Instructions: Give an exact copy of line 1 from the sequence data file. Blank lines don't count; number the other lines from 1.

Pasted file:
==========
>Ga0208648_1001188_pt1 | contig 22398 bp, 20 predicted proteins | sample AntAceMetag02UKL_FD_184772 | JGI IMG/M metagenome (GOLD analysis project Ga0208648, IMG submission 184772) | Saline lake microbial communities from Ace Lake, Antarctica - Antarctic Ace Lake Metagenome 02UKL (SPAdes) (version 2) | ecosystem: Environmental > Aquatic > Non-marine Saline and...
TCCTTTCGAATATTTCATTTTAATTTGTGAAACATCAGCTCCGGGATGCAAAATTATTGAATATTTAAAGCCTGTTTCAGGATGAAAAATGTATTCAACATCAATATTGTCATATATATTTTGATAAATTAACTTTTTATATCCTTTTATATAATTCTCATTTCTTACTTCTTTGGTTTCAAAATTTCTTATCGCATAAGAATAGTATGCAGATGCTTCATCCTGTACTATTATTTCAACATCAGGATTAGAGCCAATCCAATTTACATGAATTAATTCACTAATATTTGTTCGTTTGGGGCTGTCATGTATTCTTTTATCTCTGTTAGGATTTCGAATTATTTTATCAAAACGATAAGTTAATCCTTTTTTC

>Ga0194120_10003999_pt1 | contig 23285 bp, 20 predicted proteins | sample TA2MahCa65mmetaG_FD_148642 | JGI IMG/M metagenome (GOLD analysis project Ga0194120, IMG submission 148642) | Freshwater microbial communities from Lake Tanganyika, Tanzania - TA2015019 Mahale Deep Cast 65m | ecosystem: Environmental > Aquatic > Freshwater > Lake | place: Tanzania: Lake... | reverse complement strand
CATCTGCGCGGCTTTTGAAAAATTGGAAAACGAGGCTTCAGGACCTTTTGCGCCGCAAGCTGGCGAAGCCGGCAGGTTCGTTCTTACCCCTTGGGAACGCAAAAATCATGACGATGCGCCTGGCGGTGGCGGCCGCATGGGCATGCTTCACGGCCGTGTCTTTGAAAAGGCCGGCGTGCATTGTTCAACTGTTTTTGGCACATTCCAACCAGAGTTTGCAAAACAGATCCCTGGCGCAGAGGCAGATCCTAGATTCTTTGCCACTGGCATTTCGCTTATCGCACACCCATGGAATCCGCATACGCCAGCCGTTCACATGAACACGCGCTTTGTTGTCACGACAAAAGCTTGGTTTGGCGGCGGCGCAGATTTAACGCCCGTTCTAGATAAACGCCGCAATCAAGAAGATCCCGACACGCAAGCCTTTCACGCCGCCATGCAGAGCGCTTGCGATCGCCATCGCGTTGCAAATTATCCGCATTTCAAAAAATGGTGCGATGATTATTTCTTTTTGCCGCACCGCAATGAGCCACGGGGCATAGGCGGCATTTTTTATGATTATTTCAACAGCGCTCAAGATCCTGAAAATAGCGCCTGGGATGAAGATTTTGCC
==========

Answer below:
>Ga0208648_1001188_pt1 | contig 22398 bp, 20 predicted proteins | sample AntAceMetag02UKL_FD_184772 | JGI IMG/M metagenome (GOLD analysis project Ga0208648, IMG submission 184772) | Saline lake microbial communities from Ace Lake, Antarctica - Antarctic Ace Lake Metagenome 02UKL (SPAdes) (version 2) | ecosystem: Environmental > Aquatic > Non-marine Saline and...